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Live-Cell, Label-Free Identification of GABAergic and Non-GABAergic Neurons in Primary Cortical Cultures Using Micropatterned Surface

Live-Cell, Label-Free Identification of GABAergic and Non-GABAergic Neurons in Primary Cortical Cultures Using Micropatterned Surface

  • Sho Kono, 
  • Hideaki Yamamoto, 
  • Takatoshi Kushida, 
  • Ayumi Hirano-Iwata, 
  • Michio Niwano, 
  • Takashi Tanii
PLOS
x

Abstract

Excitatory and inhibitory neurons have distinct roles in cortical dynamics. Here we present a novel method for identifying inhibitory GABAergic neurons from non-GABAergic neurons, which are mostly excitatory glutamatergic neurons, in primary cortical cultures. This was achieved using an asymmetrically designed micropattern that directs an axonal process to the longest pathway. In the current work, we first modified the micropattern geometry to improve cell viability and then studied the axon length from 2 to 7 days in vitro (DIV). The cell types of neurons were evaluated retrospectively based on immunoreactivity against GAD67, a marker for inhibitory GABAergic neurons. We found that axons of non-GABAergic neurons grow significantly longer than those of GABAergic neurons in the early stages of development. The optimal threshold for identifying GABAergic and non-GABAergic neurons was evaluated to be 110 μm at 6 DIV. The method does not require any fluorescence labelling and can be carried out on live cells. The accuracy of identification was 98.2%. We confirmed that the high accuracy was due to the use of a micropattern, which standardized the development of cultured neurons. The method promises to be beneficial both for engineering neuronal networks in vitro and for basic cellular neuroscience research.

Introduction

Microfabrication technologies have provided cellular neuroscience with a tool to manipulate cultured neurons at a single cell level, enabling us to engineer living neuronal networks of predetermined structure [1,2]. The major structure of a neuronal network is defined by the type of cells, their connectivity, and direction of the connections. Recent advancements have made it possible, for example, to control axon-dendrite polarity of single neurons [36] and to “wire” neurons while they are under culture [7,8]. Even more precise definitions of network structures could be achieved via identification of excitatory-inhibitory cell types. Excitatory neurons release glutamate at synaptic terminals and depolarize postsynaptic cells, whereas inhibitory neurons release γ-aminobutyric acid (GABA) and hyperpolarize postsynaptic cells. These cells have distinct functions in cortical processing [911], and hence controlling the cell types in a network is critical in designing neuronal networks in vitro.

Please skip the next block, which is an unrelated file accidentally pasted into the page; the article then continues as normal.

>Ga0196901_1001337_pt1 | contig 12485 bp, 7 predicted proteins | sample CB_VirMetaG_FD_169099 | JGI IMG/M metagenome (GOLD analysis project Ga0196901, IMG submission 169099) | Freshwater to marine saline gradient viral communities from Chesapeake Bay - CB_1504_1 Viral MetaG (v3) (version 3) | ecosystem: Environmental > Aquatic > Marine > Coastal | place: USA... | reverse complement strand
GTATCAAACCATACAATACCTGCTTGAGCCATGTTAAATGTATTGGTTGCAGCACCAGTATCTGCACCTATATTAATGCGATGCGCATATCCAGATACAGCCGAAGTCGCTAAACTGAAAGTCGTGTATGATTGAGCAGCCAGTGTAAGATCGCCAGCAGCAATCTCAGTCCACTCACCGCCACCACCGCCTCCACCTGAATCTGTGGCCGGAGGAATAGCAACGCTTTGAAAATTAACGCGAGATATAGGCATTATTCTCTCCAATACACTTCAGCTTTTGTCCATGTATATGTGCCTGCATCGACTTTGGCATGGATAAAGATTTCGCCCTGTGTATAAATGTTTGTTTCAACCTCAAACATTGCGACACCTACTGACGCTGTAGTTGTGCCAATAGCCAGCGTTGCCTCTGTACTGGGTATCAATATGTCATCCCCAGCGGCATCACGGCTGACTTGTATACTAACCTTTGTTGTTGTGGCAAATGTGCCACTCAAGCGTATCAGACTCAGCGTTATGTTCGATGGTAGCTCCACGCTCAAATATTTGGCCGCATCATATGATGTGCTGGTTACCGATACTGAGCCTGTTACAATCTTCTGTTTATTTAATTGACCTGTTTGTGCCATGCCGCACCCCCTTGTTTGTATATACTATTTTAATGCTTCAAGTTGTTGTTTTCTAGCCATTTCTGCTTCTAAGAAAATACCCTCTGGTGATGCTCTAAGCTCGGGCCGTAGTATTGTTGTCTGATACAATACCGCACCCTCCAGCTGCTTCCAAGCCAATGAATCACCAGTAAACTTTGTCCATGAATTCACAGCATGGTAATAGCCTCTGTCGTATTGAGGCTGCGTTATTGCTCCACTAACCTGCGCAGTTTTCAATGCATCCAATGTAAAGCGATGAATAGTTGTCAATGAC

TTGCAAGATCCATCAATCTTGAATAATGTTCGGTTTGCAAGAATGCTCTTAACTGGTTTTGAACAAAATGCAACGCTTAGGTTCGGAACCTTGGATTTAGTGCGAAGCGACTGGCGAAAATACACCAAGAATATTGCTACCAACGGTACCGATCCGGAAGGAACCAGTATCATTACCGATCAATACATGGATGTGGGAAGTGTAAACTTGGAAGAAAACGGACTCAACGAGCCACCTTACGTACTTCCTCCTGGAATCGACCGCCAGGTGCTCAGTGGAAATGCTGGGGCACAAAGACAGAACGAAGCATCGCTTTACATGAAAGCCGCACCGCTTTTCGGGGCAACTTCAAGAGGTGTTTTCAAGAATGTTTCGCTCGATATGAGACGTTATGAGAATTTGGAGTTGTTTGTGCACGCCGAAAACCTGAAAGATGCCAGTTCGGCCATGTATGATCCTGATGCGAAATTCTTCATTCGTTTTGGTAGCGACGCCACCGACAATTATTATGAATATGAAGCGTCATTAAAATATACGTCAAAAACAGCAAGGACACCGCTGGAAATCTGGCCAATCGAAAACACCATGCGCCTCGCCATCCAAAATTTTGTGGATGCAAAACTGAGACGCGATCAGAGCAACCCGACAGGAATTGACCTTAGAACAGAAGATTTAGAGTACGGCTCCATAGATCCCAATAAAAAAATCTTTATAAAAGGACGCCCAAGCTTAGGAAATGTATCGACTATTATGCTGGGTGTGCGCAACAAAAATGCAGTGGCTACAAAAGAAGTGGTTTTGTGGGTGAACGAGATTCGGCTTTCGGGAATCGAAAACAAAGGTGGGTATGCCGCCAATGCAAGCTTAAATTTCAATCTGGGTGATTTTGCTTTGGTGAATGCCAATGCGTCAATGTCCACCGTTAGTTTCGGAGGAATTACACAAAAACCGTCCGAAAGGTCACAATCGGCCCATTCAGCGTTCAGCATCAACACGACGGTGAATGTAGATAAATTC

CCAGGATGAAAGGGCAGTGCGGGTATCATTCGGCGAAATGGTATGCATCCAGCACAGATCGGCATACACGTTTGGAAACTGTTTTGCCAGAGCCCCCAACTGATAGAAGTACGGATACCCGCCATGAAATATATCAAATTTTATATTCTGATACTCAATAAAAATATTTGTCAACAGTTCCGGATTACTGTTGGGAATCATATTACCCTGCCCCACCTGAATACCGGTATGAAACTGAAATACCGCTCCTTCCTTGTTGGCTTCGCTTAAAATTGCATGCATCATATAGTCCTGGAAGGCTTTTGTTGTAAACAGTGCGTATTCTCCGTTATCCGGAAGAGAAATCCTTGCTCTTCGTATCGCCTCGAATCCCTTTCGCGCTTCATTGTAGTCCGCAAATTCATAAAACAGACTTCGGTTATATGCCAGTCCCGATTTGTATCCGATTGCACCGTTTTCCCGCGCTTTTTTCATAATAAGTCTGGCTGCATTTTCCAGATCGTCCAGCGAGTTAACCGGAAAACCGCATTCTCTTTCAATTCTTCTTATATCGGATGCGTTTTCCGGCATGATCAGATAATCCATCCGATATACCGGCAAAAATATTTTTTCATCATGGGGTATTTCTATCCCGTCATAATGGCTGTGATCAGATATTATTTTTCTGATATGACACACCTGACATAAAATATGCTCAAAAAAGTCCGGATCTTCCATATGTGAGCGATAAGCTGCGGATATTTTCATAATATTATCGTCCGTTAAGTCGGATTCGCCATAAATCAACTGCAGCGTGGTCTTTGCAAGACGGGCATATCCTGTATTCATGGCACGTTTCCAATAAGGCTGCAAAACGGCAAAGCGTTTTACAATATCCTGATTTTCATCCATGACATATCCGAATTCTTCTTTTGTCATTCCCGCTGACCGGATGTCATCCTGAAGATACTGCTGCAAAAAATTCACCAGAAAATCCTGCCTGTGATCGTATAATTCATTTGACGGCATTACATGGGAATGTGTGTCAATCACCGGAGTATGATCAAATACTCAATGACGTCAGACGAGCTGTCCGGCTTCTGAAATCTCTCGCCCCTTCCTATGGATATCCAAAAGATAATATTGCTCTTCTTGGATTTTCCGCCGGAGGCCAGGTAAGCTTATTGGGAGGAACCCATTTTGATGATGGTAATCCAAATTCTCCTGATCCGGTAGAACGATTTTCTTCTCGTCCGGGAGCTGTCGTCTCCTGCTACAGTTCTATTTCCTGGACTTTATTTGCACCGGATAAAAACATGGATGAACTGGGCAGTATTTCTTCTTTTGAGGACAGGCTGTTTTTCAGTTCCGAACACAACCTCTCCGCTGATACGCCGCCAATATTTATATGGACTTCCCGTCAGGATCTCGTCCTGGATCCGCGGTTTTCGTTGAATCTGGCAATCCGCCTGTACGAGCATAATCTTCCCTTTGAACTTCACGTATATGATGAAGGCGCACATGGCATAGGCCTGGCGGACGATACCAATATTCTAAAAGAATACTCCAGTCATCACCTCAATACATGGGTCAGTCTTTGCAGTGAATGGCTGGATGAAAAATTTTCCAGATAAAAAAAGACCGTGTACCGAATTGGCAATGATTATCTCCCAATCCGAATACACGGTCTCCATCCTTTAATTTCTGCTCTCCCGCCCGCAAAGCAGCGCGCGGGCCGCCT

The most well-established method for identifying the cell types is by immunostaining with specific marker proteins; e.g., alpha-calcium calmodulin-dependent kinase II (α-CAMKII) for excitatory neurons, and GABA or glutamic acid decarboxylase (GAD)-67 for inhibitory neurons [1214]. This, however, requires chemical fixation of the cells, hence the cell types cannot be identified in live cells. Alternatively, neurons can be transfected with viruses or plasmids to express fluorescent protein under specific promoters [15], but the transfection efficiency is usually <50%, and a high transfection efficiency is inevitably accompanied by cell toxicity. The labelling efficiency issue could be solved by using neurons obtained from transgenic mice that express fluorescent protein in specific cell populations [16,17], but the embedded fluorescence would limit the use of fluorescent dyes in post hoc experiments. Under such conditions, it seems appealing to exploit their morphological characteristics during development in culture.

Quite intriguingly, it was found that the temporal difference in excitatory-inhibitory cell types during cortical development is preserved even when neurons were dissociated and brought into culture [12]. Axon formation occurred in the majority of excitatory neurons after 3 days in vitro (DIV), whereas most inhibitory neurons did not form axons until 6 DIV. The growth rate of a neurite in a multipolar neuron rapidly increases immediately after it becomes an axon [18]. These findings led us to hypothesize that combining a method to control axon-dendrite polarity using asymmetric micropatterns [6] and monitoring axon growth length on the micropattern would make it possible to identify excitatory and inhibitory neurons, without any labelling or chemical fixation.